A real leader would acknowledge this and make the case. A politician will try to shuffle the pieces around on the game board long enough to stay in power and do the things they want to.

        Obama is not making the case other than making the case that “rich” people ought to pay more. Whether or not that’s true, it won’t pay for what he’s proposing. In a few years, it won’t even be enough to pay the interest on what we spend years ago.

        • mikey

          kap – I’m not here to argue or promote a particular tax policy – I’ll leave that one for you and will wish you luck in your upcoming political career. : )

          What I am pointing out is that the ends do not always justify the means. Playing fast and loose with pictures and supposed ‘quotes’ isn’t the honest way to present a argument. Some folks would have you believe that making a quote up and misappropriating a picture from another story to go along with it (arguably, a much more serious story than the gripe being presented here) is ‘OK’ as long as the messenger’s intent might be able to be corroborated in some other way, even if only partially. I would argue that such a thing sullies the author’s argument as the author has had to invent his prop to suit his argument. The end result is that the argument being made is distorted, or may even be false, or is attempting to initiate a particular conclusion within the recipient in order to push a particular agenda. A reader would do well to avoid being hoodwinked in this way, and to realize that he is being played.

          A truthful argument will not require such kinds of props. It will be able to stand on its own merits. Presented as such, it gives credence to its author as well.

          What it comes down to is, which Master do you want to serve?

    • Ed Ludeman

      Why would anyone believe that their taxes wouldn’t go up under Obama? :) http://www.youtube.com/watch?v=eHlRY3kHhBk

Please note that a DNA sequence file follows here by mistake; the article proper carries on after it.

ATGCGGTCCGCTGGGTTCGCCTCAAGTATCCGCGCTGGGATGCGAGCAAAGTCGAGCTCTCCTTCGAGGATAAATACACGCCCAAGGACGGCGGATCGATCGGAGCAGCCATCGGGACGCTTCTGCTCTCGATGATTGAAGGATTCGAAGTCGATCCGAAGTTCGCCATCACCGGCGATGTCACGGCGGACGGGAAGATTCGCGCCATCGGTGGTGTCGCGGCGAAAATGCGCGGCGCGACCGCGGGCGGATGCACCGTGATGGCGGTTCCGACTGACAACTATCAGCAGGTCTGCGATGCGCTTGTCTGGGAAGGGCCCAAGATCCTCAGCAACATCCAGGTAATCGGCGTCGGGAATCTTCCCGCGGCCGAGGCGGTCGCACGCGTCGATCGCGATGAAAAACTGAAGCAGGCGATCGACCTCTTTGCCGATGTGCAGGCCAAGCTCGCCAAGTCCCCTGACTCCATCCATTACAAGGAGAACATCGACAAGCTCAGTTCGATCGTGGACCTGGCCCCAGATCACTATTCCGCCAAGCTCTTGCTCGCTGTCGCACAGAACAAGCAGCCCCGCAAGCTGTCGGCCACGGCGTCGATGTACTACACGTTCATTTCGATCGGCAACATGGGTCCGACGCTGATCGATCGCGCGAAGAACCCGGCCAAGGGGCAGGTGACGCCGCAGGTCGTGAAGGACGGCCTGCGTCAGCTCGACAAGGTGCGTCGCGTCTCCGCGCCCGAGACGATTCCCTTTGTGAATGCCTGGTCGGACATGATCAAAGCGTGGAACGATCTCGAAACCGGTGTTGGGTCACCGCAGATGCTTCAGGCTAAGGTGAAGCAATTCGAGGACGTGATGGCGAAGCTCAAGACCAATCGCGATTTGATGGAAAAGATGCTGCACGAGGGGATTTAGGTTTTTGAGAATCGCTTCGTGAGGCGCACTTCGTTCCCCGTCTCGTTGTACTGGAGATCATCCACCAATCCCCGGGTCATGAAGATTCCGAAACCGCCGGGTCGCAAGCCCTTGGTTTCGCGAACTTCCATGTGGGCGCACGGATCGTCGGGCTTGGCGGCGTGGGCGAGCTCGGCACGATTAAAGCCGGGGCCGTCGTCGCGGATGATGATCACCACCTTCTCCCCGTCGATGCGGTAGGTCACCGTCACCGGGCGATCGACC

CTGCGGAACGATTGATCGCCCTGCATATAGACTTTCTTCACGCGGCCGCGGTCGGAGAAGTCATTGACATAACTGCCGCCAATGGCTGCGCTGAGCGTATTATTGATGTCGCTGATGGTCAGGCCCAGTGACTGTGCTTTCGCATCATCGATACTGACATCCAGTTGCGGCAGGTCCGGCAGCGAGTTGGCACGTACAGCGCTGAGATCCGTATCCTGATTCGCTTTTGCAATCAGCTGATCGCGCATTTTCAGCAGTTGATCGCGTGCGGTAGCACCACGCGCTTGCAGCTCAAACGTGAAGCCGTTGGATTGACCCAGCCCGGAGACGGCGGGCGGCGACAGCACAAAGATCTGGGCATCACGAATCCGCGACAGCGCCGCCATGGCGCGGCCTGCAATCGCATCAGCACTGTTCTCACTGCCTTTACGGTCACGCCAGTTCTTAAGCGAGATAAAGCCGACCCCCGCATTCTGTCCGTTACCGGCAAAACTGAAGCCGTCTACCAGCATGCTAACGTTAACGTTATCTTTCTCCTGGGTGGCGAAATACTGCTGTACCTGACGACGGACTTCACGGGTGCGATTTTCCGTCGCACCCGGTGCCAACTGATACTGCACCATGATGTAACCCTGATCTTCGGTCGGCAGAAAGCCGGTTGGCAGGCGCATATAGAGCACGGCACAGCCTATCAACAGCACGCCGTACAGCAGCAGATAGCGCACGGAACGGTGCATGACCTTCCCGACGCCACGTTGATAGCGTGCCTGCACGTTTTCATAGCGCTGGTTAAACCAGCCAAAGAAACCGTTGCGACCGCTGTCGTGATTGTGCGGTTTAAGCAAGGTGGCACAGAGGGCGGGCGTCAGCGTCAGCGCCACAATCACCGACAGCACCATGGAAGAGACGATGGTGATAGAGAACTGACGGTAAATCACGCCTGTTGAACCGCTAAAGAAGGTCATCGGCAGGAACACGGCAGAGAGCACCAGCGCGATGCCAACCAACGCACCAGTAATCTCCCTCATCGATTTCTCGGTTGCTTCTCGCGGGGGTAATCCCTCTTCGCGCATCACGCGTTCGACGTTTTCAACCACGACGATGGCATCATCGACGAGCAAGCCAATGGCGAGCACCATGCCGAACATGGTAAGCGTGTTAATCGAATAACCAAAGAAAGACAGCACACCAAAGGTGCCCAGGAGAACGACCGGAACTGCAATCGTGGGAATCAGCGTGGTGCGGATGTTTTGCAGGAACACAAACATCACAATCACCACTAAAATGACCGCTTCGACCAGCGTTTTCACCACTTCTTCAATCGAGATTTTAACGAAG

• mikey

        You will, of course, notice the upload date of that video – “Uploaded on Feb 11, 2010″.
        After that date, a payroll tax holiday was enacted, which was set for a year and has subsequently expired. You are paying the exact same rate on your payroll tax today as when those videos – featuring clips taken from the 2008 elections, even – were recorded. Even with the efforts of folks like this to make something appear to be something it is not (much like the image and text that this blog post leads off with), the fact remain that you are not paying a higher payroll tax today than when Obama was elected.

        • Ed Ludeman

          You will also notice that I said nothing about payroll taxes in my smart Alec response. Given the context of what we are commenting on you are excused for thinking that I may believe that this is the first time payroll taxes have been this high. That is not the case however. I apologize for not posting a few paragraphs about the actual situation and instead just trying for a one-liner. There have been tax increases and new taxes added on those who make less than $250,000 since he took office though, which means the campaign promise was broken and will continue to be I am sure. Not to mention the fact that by raising taxes on those making over $250,000 those who make less than that are also hurt.

          • mikey

            Kep – there are some instances that will affect a very small number of taxpayers (the ‘Tanning Salon Tax’, caps on pre-tax salary deferrals made to health-care spending accounts, etc). Forbes has a list at the link below. It’s inevitable that some type of legislation in 4 years may affect some type of tax rate; this has always happened in any period of ‘stable’ income tax rates. The scope of taxation that is usually referred to in the larger debate – the one that had America talking – centered around the Bush-era temporary cuts; ie, income tax rates. In fact, Obama gave ground to Republicans by raising that 250K limit quoted in the videos to a minimum of 400K for single earners, 450K for married folks.

            However, you may indeed be very much affected by the Tanning Salon Tax, depending upon how pale you might be, and your determination to change that at any cost. But, sunlight’s probably a healthier alternative, anyway. : )